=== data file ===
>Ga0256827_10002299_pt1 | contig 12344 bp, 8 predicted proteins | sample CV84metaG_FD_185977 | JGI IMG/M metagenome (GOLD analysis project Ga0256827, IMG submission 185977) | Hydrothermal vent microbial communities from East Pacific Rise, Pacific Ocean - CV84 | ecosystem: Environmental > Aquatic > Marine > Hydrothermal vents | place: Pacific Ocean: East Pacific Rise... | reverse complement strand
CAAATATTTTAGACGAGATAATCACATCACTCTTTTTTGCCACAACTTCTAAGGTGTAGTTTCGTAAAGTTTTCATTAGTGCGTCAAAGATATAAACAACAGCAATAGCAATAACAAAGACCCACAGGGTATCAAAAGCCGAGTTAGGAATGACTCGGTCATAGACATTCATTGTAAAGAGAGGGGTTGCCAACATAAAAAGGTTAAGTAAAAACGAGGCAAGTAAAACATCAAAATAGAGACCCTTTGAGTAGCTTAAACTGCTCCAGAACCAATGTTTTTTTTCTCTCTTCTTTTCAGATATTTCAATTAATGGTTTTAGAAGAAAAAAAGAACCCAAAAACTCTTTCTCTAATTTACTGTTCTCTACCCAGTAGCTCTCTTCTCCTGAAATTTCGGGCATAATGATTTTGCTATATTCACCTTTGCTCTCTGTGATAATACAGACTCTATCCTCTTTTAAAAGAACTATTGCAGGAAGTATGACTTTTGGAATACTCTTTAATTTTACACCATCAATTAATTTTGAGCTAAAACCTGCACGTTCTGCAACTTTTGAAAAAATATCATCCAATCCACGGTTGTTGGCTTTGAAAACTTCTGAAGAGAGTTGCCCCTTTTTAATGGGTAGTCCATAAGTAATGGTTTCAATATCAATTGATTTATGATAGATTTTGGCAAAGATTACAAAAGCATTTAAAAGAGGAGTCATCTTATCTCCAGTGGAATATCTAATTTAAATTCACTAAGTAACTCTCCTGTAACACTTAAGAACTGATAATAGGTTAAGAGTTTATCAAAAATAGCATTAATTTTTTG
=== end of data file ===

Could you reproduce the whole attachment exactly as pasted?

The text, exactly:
>Ga0256827_10002299_pt1 | contig 12344 bp, 8 predicted proteins | sample CV84metaG_FD_185977 | JGI IMG/M metagenome (GOLD analysis project Ga0256827, IMG submission 185977) | Hydrothermal vent microbial communities from East Pacific Rise, Pacific Ocean - CV84 | ecosystem: Environmental > Aquatic > Marine > Hydrothermal vents | place: Pacific Ocean: East Pacific Rise... | reverse complement strand
CAAATATTTTAGACGAGATAATCACATCACTCTTTTTTGCCACAACTTCTAAGGTGTAGTTTCGTAAAGTTTTCATTAGTGCGTCAAAGATATAAACAACAGCAATAGCAATAACAAAGACCCACAGGGTATCAAAAGCCGAGTTAGGAATGACTCGGTCATAGACATTCATTGTAAAGAGAGGGGTTGCCAACATAAAAAGGTTAAGTAAAAACGAGGCAAGTAAAACATCAAAATAGAGACCCTTTGAGTAGCTTAAACTGCTCCAGAACCAATGTTTTTTTTCTCTCTTCTTTTCAGATATTTCAATTAATGGTTTTAGAAGAAAAAAAGAACCCAAAAACTCTTTCTCTAATTTACTGTTCTCTACCCAGTAGCTCTCTTCTCCTGAAATTTCGGGCATAATGATTTTGCTATATTCACCTTTGCTCTCTGTGATAATACAGACTCTATCCTCTTTTAAAAGAACTATTGCAGGAAGTATGACTTTTGGAATACTCTTTAATTTTACACCATCAATTAATTTTGAGCTAAAACCTGCACGTTCTGCAACTTTTGAAAAAATATCATCCAATCCACGGTTGTTGGCTTTGAAAACTTCTGAAGAGAGTTGCCCCTTTTTAATGGGTAGTCCATAAGTAATGGTTTCAATATCAATTGATTTATGATAGATTTTGGCAAAGATTACAAAAGCATTTAAAAGAGGAGTCATCTTATCTCCAGTGGAATATCTAATTTAAATTCACTAAGTAACTCTCCTGTAACACTTAAGAACTGATAATAGGTTAAGAGTTTATCAAAAATAGCATTAATTTTTTG